What staple food feeds over 500 million people, and is gluten-free? Answer- the manioc root, and it’s this week’s topic on A Taste of the Past. Linda Pelaccio sits down with Teresa CorÃ§Ã£o, chef/owner of O Navegador restaurant and co-founder of Instituto Maniva- a group that promotes the heritage root called manioc. She is an active governing member of Slow Food Brazil, and has been honored by IACP with a Humanitarian of the Year award. Sara B. Franklin is also in the studio. A writer, oral historian, and multi-media storyteller, Sara is co-writing The Manioc Route cookbook with Teresa. Also joining Linda is Margarida Nogueira, co-founder of Instituto Maniva with Teresa, and founder of Slow Food Brazil. Tune in to hear about the upcoming cookbook, The Manioc Route, and how it combines cooking with history, culture, and emotion. Did you know that the manioc has been in the upper Amazon Valley since 7,000 B.C.E.? Or that the manioc is naturally poisonous? All these facts and more on this week’s A Taste of the Past. Be sure to get more information about the Manioc Route and visit their Kickstarter on Facebook. Watch a clip from Seu Bené Vai Pra Italia, a film about manioc flour producer Benedito Batista da Silva. This program is sponsored by Hearst Ranch.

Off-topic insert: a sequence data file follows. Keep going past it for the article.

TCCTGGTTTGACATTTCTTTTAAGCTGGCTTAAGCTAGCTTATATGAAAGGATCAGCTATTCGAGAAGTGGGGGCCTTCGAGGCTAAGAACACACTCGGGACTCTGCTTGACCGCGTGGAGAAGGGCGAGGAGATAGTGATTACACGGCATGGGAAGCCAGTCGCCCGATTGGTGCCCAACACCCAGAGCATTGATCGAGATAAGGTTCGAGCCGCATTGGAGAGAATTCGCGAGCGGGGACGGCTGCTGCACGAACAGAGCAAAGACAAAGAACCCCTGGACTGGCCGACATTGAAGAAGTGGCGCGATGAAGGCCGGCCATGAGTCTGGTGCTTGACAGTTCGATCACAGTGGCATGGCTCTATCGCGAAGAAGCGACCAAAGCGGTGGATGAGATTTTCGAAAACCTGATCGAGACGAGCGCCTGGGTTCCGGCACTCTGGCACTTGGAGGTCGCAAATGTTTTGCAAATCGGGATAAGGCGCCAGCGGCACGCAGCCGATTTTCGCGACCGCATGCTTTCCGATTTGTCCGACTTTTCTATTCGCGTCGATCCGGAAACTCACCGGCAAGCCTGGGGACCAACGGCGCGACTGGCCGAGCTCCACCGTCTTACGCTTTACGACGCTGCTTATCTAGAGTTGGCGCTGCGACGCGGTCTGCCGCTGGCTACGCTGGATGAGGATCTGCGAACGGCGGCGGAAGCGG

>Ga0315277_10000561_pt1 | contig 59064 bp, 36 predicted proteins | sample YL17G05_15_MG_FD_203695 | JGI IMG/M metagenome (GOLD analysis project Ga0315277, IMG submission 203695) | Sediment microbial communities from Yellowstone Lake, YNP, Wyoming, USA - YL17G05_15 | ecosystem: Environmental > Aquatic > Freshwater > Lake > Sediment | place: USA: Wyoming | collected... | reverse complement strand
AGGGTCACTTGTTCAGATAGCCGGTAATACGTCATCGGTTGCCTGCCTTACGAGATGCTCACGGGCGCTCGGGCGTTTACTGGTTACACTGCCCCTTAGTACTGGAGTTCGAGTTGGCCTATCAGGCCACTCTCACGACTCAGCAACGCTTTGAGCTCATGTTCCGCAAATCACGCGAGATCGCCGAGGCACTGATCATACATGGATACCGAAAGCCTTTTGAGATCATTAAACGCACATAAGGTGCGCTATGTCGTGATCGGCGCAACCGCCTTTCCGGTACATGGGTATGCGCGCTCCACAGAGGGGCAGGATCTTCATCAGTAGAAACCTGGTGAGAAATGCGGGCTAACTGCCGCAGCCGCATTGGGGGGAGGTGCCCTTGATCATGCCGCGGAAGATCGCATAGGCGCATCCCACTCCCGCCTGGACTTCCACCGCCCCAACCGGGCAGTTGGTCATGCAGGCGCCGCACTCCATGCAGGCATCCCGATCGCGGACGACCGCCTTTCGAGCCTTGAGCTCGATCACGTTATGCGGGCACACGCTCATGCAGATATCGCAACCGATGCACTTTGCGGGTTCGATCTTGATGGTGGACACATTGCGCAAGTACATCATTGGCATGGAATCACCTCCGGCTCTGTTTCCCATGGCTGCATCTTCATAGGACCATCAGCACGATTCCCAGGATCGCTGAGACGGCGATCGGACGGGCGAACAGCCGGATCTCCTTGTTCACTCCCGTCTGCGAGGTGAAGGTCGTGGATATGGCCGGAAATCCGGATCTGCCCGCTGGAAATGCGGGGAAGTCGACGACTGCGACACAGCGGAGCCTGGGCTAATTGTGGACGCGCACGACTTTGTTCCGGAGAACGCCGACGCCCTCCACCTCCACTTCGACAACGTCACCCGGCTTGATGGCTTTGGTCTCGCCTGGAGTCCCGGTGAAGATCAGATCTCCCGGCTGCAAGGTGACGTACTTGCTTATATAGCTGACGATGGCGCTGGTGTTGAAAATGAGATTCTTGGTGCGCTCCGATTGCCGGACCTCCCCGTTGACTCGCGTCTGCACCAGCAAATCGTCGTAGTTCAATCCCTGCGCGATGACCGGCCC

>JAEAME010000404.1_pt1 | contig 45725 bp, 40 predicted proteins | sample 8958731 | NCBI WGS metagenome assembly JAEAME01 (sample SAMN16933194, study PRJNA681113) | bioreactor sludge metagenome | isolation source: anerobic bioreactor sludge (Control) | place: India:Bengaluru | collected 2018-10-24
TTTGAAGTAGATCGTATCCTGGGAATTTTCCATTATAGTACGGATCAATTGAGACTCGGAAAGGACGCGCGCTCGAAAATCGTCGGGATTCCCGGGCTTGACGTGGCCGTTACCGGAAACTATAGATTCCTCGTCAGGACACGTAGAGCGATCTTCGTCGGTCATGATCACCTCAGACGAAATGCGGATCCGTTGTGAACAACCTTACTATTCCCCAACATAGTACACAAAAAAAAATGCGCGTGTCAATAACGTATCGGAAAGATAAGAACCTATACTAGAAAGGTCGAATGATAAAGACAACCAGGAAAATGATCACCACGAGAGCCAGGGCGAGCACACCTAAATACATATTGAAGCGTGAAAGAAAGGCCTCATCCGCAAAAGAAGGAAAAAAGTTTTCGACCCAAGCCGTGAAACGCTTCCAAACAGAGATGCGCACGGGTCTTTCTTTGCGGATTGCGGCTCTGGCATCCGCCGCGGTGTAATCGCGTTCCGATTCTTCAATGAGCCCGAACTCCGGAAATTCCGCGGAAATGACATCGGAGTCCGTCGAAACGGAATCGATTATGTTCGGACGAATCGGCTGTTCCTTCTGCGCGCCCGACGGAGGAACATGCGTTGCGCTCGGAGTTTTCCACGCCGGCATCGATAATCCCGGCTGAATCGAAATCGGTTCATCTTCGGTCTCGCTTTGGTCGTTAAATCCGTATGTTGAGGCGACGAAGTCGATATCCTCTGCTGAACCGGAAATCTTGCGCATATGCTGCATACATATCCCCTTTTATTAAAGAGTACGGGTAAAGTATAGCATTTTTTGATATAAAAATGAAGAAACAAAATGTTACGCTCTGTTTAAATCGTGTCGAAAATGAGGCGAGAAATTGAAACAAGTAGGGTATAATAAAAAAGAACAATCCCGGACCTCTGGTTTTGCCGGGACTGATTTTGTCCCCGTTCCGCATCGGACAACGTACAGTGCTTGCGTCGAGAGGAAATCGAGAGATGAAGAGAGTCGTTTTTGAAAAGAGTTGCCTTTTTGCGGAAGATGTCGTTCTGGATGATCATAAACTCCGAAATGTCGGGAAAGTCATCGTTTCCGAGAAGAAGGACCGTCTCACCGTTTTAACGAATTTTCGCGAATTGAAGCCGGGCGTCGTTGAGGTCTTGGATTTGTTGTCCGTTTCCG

“There’s so much cultural history around this root, and it’s delicious.”
—Sara B. Franklin on A Taste of the Past
“Food is affection, culture, and heritage.”
“Peruvian people had brought all types- over 2,000 varieties- of potatoes and today in Lima you can find lots of varieties of potatoes, and maybe this can be an example of how you can take an underestimated a staple and make it a gourmet food.”
—Teresa CorÃ§Ã£o on A Taste of the Past
“When I discovered the Slow Food Movement on the Internet, I fell in love with the philosophy” —
—Margarida Nogueira on A Taste of the Past